Being HIV-positive doesn't have to be a death sentence. Most HIV-positive people who receive antiretroviral (ARV) treatment are healthy and can lead fulfilling, positive lives.
MSF gave cameras to people living with HIV/AIDS in eight countries and asked them, with the help of their friends and relatives, to document their lives in photos and words. These are their stories.
Tereza, from Malawi, is eight months pregnant. She doesn’t know how she contracted the HIV virus. She says that ignorance creates fear, and she wants to show others that you can be HIV-positive and still enjoy life.
Victoria has been living with HIV for four years. When she started ARV treatment, the pills were too big for her to swallow. She has just finished primary school in Malawi and when she grows up, she wants to be a nurse.
Charles was training to be a teacher in Nairobi, Kenya when he discovered that he had HIV. He lost his place at college because of his illness, but after two years of treatment he feels well and he knows that he can achieve whatever he wants.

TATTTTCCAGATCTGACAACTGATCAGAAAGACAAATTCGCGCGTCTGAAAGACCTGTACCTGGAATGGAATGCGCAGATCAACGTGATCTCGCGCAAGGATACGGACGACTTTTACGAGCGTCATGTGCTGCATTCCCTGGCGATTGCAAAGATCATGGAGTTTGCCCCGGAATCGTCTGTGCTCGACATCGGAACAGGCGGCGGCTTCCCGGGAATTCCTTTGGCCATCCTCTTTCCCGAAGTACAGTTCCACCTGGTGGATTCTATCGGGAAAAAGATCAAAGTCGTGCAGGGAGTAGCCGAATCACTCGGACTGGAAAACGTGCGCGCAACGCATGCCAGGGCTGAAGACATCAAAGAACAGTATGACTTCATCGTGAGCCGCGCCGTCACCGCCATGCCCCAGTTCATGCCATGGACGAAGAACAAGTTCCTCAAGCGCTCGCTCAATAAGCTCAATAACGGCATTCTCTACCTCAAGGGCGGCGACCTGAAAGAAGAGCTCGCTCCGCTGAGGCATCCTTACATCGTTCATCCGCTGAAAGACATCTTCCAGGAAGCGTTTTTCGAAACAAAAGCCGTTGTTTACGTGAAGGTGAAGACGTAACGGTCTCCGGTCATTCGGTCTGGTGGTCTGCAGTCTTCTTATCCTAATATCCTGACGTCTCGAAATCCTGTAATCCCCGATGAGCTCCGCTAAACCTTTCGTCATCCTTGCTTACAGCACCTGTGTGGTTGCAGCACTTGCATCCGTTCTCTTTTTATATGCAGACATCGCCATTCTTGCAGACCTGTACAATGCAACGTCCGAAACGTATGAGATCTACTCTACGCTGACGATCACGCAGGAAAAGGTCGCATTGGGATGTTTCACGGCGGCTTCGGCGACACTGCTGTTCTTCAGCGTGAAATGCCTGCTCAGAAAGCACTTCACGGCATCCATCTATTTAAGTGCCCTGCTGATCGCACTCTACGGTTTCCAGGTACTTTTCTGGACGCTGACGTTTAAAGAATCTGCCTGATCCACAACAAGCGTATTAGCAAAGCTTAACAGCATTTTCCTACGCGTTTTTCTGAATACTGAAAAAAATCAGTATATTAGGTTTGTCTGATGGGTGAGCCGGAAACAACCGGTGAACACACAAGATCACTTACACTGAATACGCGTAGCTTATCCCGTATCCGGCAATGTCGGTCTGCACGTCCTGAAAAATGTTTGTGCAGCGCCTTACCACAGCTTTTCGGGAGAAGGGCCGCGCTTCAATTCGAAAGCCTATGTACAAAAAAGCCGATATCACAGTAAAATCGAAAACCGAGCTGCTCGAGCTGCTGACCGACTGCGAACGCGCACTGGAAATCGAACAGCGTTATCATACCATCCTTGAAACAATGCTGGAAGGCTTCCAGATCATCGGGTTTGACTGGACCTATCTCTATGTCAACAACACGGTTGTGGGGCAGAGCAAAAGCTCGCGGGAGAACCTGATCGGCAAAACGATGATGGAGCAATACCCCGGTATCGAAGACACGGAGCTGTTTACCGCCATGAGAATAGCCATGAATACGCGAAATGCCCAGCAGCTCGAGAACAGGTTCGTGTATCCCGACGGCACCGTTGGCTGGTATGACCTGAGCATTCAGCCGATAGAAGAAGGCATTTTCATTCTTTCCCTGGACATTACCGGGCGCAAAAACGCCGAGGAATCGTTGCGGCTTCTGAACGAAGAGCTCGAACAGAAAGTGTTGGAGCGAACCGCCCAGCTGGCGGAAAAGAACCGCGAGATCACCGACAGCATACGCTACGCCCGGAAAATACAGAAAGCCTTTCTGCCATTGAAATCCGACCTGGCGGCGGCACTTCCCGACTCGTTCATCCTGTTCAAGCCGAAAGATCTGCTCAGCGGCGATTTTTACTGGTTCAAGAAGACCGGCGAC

Jean-Marie is Rwandan. For a long time, he did not dare tell his wife that he was HIV-positive. Many of his relatives were killed in the genocide of 1994, and Jean-Marie is trying to re-build his life and his family.
Gloria and Luis met in a rehabilitation centre in Lima, Peru. She was a volunteer and he was being treated for drug addiction. They have a baby daughter called Camila. They have to wait more than a year to find out whether Camila has HIV.
Ton lives in Thailand. He has tuberculosis and HIV. He did not want to take antiretroviral medication for fear of the side-effects, but a dramatic course of treatment for an infection that caused blindness made him change his mind.
Papa Jean and Mama Esther met in a support group for HIV-positive patients in the Democratic Republic of Congo. Although their families and friends objected, they decided to get married. They wanted to show that they could live a normal life.
Catherine lives in Kenya. Even after she was diagnosed as HIV-positive, her husband refused to use a condom during sex. He said that condoms were for prostitutes, and then he abandoned her and their two children.
Doctors Without Borders is approved by the Internal Revenue Service as a 501 (C) (3) tax-exempt organization, and all donations are tax deductible to the extent provided by law. Doctors Without Borders Federal Identification Number (EIN) is 13-3433452.